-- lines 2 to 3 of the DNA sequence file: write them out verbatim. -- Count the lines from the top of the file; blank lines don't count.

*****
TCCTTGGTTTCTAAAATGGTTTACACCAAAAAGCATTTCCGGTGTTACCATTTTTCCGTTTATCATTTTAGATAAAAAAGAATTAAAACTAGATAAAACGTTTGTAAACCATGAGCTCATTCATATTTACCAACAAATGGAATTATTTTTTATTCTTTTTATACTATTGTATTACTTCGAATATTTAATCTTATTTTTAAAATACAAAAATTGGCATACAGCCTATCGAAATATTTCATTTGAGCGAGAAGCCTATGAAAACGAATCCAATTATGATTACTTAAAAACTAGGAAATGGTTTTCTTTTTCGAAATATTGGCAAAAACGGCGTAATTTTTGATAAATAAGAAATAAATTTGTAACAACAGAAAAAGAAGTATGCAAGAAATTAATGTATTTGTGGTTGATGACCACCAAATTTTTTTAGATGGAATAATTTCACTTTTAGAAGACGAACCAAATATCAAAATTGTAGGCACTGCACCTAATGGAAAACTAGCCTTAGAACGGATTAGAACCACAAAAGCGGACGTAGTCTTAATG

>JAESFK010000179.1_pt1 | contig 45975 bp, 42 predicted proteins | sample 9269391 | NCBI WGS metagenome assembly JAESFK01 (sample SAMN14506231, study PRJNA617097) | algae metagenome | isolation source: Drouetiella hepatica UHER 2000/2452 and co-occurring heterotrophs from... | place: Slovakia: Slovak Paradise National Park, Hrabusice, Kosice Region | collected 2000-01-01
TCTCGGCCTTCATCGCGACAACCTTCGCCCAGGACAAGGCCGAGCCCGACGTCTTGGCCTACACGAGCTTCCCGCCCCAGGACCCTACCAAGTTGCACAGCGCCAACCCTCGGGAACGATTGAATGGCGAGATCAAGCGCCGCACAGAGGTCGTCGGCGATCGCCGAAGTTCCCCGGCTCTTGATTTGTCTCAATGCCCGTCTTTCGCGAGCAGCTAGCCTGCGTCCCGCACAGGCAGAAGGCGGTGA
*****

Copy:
>JAESFK010000179.1_pt1 | contig 45975 bp, 42 predicted proteins | sample 9269391 | NCBI WGS metagenome assembly JAESFK01 (sample SAMN14506231, study PRJNA617097) | algae metagenome | isolation source: Drouetiella hepatica UHER 2000/2452 and co-occurring heterotrophs from... | place: Slovakia: Slovak Paradise National Park, Hrabusice, Kosice Region | collected 2000-01-01
TCTCGGCCTTCATCGCGACAACCTTCGCCCAGGACAAGGCCGAGCCCGACGTCTTGGCCTACACGAGCTTCCCGCCCCAGGACCCTACCAAGTTGCACAGCGCCAACCCTCGGGAACGATTGAATGGCGAGATCAAGCGCCGCACAGAGGTCGTCGGCGATCGCCGAAGTTCCCCGGCTCTTGATTTGTCTCAATGCCCGTCTTTCGCGAGCAGCTAGCCTGCGTCCCGCACAGGCAGAAGGCGGTGA